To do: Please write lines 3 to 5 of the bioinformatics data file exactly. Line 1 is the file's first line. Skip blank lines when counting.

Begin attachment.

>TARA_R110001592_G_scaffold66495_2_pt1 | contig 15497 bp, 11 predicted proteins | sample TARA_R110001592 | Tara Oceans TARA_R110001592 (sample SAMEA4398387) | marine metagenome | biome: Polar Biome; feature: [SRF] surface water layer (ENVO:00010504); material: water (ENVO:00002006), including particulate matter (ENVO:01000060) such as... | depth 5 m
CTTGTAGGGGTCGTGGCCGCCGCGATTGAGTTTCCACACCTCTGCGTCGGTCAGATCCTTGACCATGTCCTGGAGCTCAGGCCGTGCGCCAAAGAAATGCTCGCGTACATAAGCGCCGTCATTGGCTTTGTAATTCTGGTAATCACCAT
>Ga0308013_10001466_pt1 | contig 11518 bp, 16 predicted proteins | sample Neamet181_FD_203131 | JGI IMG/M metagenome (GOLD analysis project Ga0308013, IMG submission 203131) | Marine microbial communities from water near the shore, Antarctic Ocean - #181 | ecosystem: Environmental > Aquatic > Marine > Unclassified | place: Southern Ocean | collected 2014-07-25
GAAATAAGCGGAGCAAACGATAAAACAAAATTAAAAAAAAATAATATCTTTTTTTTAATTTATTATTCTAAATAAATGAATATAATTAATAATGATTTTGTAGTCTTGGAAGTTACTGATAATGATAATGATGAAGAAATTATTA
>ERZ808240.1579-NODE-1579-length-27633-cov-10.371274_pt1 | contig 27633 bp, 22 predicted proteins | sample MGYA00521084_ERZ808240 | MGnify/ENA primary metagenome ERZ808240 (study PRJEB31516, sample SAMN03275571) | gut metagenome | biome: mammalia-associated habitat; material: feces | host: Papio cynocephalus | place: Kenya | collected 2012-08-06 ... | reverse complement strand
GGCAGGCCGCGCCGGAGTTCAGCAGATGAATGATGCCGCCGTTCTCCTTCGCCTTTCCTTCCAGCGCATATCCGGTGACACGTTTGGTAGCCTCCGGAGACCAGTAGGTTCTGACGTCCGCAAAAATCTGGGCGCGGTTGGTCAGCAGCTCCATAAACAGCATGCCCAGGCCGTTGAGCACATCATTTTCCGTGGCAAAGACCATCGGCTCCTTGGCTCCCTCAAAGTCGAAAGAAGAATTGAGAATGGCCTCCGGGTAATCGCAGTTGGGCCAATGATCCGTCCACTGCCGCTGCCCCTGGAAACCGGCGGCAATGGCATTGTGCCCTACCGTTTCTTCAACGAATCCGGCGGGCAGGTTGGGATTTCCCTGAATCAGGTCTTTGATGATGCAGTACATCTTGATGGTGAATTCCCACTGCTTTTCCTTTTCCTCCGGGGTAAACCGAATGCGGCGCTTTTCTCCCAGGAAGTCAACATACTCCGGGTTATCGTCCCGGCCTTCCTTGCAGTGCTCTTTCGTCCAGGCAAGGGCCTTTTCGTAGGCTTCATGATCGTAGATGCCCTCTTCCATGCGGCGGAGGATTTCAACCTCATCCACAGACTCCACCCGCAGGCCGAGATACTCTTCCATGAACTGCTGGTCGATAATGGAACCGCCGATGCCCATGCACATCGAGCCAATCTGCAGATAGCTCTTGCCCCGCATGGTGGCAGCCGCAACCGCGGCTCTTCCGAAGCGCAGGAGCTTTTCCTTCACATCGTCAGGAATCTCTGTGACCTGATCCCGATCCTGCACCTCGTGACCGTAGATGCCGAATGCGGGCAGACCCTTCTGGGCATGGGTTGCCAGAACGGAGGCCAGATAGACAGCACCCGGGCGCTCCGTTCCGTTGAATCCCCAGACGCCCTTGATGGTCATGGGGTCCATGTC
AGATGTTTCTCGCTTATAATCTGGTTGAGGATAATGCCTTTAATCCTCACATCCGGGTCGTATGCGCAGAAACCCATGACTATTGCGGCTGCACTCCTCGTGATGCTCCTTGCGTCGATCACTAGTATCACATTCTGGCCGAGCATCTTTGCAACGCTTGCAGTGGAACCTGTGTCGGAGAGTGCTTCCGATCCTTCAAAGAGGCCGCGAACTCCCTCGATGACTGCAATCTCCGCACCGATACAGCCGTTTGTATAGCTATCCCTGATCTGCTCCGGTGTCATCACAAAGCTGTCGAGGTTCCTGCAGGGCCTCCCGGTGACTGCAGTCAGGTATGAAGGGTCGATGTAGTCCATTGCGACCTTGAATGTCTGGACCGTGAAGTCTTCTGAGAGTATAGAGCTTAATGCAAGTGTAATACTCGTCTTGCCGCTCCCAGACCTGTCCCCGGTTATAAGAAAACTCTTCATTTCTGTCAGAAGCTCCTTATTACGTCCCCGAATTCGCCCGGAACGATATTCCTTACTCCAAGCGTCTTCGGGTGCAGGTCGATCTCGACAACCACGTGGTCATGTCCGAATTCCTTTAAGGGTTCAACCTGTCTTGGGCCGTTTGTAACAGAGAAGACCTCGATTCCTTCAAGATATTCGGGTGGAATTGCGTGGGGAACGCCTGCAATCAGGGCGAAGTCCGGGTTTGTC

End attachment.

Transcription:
>Ga0308013_10001466_pt1 | contig 11518 bp, 16 predicted proteins | sample Neamet181_FD_203131 | JGI IMG/M metagenome (GOLD analysis project Ga0308013, IMG submission 203131) | Marine microbial communities from water near the shore, Antarctic Ocean - #181 | ecosystem: Environmental > Aquatic > Marine > Unclassified | place: Southern Ocean | collected 2014-07-25
GAAATAAGCGGAGCAAACGATAAAACAAAATTAAAAAAAAATAATATCTTTTTTTTAATTTATTATTCTAAATAAATGAATATAATTAATAATGATTTTGTAGTCTTGGAAGTTACTGATAATGATAATGATGAAGAAATTATTA
>ERZ808240.1579-NODE-1579-length-27633-cov-10.371274_pt1 | contig 27633 bp, 22 predicted proteins | sample MGYA00521084_ERZ808240 | MGnify/ENA primary metagenome ERZ808240 (study PRJEB31516, sample SAMN03275571) | gut metagenome | biome: mammalia-associated habitat; material: feces | host: Papio cynocephalus | place: Kenya | collected 2012-08-06 ... | reverse complement strand